Comments from BOOTHE GLOBAL PERSPECTIVES: We often ponder that "time" is a man made phenomena, and we try to get to the source of our concept of time. Here we see that the idea of the "second" was rooted in Babylonian science and philosophy. We thank BBC Focus Magazine and Robert Matthews for writing this. Enjoy your time, every second. Ben, BootheGlobalPerspectives.
How was the length of a second first calculated? In our old grandfather's clock every tick tock of the pendulum swing represented
a second. It didn't have a second hand. It had a pendulum. But the idea of dividing an hour into 60 "secunda" originated in ancient Babylon.
"Ticking away, the moments that make up a dull day ..."
By Robert Matthews, BBC Focus Magazine
Ancient civilizations like the Babylonians focused on the major time units of years, days and hours, whose relative lengths they determined using astronomical observations. But the invention of the first practical clocks in medieval times allowed finer division. These were named in Latin pars minuta prima – "the first very small part."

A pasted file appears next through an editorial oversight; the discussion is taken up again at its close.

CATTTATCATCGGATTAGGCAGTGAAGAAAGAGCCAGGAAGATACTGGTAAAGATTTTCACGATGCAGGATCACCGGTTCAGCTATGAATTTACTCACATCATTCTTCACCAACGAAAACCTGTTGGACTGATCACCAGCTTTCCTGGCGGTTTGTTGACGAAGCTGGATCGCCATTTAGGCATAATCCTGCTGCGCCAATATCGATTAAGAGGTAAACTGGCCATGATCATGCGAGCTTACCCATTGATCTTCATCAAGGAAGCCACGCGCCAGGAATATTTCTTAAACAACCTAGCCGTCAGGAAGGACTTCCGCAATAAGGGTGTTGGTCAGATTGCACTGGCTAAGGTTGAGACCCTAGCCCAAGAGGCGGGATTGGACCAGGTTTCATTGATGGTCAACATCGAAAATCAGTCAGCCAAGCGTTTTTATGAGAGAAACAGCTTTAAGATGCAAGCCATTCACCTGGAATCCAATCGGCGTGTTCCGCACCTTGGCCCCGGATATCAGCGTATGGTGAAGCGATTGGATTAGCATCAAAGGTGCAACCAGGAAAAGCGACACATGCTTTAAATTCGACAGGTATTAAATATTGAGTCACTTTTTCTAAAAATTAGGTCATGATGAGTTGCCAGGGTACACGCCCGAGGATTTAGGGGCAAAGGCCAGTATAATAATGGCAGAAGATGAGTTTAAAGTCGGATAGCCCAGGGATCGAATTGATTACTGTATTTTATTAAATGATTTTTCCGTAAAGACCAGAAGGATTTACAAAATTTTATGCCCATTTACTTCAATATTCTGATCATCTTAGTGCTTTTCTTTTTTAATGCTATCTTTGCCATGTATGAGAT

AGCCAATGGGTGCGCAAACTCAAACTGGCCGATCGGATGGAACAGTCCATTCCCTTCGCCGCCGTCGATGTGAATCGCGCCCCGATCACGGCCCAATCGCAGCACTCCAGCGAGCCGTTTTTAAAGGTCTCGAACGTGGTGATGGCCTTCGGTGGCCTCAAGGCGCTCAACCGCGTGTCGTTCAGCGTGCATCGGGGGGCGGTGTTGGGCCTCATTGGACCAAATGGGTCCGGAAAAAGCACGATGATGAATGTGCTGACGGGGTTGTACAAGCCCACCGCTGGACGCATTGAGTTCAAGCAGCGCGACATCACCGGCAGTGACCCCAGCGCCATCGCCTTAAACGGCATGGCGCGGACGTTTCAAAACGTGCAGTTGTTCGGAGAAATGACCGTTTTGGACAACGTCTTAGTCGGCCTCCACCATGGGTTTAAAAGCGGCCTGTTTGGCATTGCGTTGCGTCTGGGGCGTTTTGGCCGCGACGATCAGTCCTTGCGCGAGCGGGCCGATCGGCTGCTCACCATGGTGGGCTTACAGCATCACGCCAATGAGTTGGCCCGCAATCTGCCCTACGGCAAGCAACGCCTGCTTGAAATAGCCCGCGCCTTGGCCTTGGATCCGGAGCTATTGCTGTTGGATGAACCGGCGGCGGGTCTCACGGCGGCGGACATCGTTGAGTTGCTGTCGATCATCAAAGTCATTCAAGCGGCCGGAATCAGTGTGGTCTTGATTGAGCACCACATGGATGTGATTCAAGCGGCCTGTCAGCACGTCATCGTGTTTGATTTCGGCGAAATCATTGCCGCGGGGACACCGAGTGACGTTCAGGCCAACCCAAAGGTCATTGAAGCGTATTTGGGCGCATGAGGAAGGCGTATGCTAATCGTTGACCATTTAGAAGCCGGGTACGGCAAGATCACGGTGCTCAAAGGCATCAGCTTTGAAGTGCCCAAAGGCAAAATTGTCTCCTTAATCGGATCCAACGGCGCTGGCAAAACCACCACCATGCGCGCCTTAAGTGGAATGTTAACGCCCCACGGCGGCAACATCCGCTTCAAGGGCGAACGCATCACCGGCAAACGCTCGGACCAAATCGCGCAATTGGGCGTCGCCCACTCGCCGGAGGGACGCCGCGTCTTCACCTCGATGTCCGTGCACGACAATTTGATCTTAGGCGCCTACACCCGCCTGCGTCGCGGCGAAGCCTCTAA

"The first very small part," is now called the minute, and pars minuta secunda – "the second very small part," is now called the second.
Following the tradition set by the Babylonians, these divisions were expressed using the sexagesimal system, a form of counting based on units of 60.
And even that modern electric clock points out the "secunda" of the ancient Babylonians in the sexagesimal system. Next time you look at a second hand, remember it is a concept devised by man centuries before our modern clocks came into being.
Using this, the length of a second became a sixtieth of a sixtieth of an hour, leading to its definition as 1/3600th of an hour.